Watched “A Serious Man,” really liked it. I got a really Dostoevsky-ish vibe from the whole film, maybe because of the absurdity, the religious confusion, the oscillation between moments of intensity verging on catastrophe (but not really getting there) and lament for the mundane fatigue that fills up the spaces between. Plus, quick reference to gambling, creepy dreams, the theme of doubles, etc. The title/content reminds me of Dostoevsky’s distinction between the ‘underground man’ and the ‘serious man’ (did I get that right?) in Notes from Underground. D. is in my brain.
Here is my humble and sloppily-written analysis of one amazing scene.
Larry awkwardly climbs up the roof of his suburban house to adjust the antenna. The camera looks down at his face from the sky as he adjusts one component, then another. As he moves the antenna we hear channel voices coming in and out of focus between bits of white noise. When he turns around he notices his neighbour sun-bathing nude in her yard. Her body is obscured by the fence due to his position. He moves down the roof in order to get a full view of her body. She holds out one hand to the table and moves it around, without moving or taking her sunglasses off, as though blindly looking for something. She finds her cigarette and moves it to her mouth.
The relationship between Larry and the visual image produced by his fidgeting with the antenna is indirect. He is literally disengaged from the image he is producing (albeit production mediated by technology). There are different levels of disengagement and alienation going on here, 1) the image itself 2) the technological medium/mediating tool. A lot of communication in the film is mediated by technology, contrasting the more religious/spiritual component. The television is inside the home, a symbol of security but also constraint. The nondescript suburban home generally symbolizes 1) stagnancy and complacency 2) libidinal sublimation and/or repression. Larry is still connected to his home; he has not escaped it, however, he is at this point outside of it, above it – still within the limits but not entirely contained. There is a lot of concern about this whole ‘transgressing the boundaries’ of home in the film – Larry is often preoccupied about the neighbour crossing the invisible property line separating their lawns. Significaaaaant.
So it is interesting that the sequence of events relating to the naked neighbour directly parallels this episode with the antenna. When he turns away from the antenna, the image of his neighbour becomes immediately visible, but the image of her body is also obscured by another symbol of domestic complacency and libidinal restraint – a white picket fence. This limited and restricted image is only accessible to him ‘outside’ the bounds of his home (ie. outside the standards of ‘normative social behaviour’). Nevertheless, he is alienated from the image of the naked female body and, by extension, alienated from his own desire – he cannot realize this desire within the psychological/material ‘home’ he has established. This is why he only realizes this desire for the neighbour in his dream. Many of Larry’s important relationships are mediated, suggesting that his desire is necessarily sublimated.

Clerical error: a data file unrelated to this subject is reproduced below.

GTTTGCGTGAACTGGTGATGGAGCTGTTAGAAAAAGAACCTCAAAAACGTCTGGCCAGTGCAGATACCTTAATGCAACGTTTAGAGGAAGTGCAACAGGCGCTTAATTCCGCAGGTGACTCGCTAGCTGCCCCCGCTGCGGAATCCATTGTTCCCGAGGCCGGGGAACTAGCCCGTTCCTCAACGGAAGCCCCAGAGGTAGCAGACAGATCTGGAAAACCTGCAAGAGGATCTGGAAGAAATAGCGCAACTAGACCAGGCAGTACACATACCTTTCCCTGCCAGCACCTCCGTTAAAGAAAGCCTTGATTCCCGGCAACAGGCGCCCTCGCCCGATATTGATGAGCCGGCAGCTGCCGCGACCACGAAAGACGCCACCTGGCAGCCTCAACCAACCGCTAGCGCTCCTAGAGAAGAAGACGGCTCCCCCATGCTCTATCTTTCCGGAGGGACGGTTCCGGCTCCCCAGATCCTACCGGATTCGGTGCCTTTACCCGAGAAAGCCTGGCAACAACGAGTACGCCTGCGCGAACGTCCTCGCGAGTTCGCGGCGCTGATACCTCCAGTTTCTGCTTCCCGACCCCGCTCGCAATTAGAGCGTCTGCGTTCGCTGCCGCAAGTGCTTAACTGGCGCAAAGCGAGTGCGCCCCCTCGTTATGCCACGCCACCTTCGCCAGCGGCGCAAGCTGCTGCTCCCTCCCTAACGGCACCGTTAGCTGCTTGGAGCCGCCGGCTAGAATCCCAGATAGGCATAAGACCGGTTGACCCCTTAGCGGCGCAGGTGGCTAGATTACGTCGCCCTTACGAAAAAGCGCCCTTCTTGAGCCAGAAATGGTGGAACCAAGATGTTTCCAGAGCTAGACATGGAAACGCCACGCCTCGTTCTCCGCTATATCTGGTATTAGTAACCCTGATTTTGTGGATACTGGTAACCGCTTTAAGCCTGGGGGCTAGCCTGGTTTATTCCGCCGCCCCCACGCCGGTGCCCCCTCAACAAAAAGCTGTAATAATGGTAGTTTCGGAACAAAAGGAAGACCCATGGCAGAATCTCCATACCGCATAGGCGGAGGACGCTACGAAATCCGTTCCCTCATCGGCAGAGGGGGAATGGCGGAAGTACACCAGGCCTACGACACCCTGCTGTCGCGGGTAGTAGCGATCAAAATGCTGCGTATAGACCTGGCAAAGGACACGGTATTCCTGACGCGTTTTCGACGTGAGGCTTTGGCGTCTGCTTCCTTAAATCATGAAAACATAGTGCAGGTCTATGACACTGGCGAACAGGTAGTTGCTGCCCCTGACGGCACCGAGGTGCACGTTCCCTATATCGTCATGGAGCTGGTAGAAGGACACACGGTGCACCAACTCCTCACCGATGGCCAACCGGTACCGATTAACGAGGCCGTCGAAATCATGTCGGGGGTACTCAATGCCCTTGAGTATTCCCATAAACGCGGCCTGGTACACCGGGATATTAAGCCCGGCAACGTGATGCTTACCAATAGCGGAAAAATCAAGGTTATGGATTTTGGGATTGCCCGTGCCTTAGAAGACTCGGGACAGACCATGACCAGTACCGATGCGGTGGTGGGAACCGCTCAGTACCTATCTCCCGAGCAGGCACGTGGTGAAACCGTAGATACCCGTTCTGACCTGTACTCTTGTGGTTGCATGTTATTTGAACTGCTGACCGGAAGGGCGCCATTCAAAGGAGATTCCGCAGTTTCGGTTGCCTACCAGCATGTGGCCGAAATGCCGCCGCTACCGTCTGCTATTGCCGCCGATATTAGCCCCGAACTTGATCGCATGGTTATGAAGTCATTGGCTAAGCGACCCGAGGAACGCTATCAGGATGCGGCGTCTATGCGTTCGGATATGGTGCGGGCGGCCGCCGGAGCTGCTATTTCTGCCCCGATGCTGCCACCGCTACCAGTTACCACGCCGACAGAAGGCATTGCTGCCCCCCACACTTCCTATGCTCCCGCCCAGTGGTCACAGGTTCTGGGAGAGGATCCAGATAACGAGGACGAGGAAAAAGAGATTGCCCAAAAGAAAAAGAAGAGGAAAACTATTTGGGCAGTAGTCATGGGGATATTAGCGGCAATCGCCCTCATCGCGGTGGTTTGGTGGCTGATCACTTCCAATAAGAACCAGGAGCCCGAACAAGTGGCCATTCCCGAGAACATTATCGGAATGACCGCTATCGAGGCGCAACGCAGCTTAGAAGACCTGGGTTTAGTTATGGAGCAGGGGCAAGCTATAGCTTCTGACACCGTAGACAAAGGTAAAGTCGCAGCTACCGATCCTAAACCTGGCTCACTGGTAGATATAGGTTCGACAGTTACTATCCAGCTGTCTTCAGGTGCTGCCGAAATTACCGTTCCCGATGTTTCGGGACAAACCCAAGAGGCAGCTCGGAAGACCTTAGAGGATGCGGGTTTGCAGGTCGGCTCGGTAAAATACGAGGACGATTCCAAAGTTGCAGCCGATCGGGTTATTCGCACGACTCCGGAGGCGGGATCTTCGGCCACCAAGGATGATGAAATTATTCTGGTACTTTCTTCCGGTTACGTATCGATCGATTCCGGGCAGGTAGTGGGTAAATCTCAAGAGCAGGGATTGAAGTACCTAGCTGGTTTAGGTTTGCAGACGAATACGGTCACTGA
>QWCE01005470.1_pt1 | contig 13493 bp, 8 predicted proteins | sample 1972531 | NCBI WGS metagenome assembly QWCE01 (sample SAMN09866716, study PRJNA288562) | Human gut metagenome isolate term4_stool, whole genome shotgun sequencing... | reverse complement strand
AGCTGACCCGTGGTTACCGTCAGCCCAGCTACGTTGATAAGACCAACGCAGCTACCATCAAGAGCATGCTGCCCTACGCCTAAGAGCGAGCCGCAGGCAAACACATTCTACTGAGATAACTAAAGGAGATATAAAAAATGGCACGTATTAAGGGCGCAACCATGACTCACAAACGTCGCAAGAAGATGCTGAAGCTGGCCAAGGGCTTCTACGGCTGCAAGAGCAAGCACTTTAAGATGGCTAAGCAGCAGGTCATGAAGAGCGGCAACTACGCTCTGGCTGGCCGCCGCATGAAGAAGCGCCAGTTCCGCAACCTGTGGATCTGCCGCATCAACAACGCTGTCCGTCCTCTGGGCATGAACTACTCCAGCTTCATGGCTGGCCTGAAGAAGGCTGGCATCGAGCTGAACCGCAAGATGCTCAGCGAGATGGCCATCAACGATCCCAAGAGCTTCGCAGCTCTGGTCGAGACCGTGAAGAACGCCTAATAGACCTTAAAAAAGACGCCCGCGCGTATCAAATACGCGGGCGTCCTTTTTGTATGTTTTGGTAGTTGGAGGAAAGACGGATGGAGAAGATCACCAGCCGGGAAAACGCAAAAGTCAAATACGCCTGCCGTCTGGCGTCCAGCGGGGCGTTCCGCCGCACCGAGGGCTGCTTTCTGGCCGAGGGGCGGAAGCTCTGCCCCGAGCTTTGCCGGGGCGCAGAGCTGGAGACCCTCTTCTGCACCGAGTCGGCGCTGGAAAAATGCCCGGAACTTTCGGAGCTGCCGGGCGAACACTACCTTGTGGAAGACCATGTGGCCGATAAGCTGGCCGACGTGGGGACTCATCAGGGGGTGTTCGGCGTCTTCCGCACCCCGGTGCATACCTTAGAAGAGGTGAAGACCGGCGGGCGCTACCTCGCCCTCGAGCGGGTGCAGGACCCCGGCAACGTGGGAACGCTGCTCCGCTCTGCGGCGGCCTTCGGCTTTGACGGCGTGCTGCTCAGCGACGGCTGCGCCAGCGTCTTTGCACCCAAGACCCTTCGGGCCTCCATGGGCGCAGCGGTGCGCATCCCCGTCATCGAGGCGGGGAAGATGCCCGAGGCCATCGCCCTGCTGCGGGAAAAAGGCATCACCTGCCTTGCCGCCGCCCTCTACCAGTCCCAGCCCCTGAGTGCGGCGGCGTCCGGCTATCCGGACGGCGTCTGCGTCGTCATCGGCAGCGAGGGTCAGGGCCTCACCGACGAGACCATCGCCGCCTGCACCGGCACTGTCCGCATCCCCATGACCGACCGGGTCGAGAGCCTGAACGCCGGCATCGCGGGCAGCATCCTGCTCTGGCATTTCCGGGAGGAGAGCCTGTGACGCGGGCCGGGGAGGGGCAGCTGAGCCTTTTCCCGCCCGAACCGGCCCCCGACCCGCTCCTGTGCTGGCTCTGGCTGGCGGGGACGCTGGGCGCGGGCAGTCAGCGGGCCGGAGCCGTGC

It’s also interesting that despite being entirely naked, the woman’s eyes are obscured by sunglasses and she literally gropes around indifferently for the cigarette, echoing Larry’s attempts to fix the antenna and his attempts to get a clearer image of the woman’s body. In both cases, he is attempting to access an alienated and fragmented image but he never really comes into direct relation with these images. Both Larry and the neighbour are ‘blind’ in a certain sense, which perhaps explains their weird connection. But both of their playing-around-with-phallic symbols results in different pleasures: Larry’s searching is desperate and alienated, whereas she is in direct relation to her desires and is capable of pleasure.
The score of the movie is really amazing too, like in all Coen brothers’ movies…in this case, it was so well-timed: the more melancholic score only starts up during these really significant scenes, like cues to pay attention. There’s lots of other sequences of images that I’d like to (and probably will, because I've decided to stay home on this fine Friday evening) write about.
1) all the images in the final Rabbi’s room (especially the painting of Abraham & Isaac)
2) the moment when Larry rummages through his brother Arthur’s crazy notebook (insert crazy music) and the brother being in trouble for 1) gambling and 2) sodomy
3) the dream sequences
4) the teacher struggling to open a locked door while the students stand outside watching a fucking tornado, and Larry’s son is trying to repay a debt to his fellow classmate – argh, so goooood.


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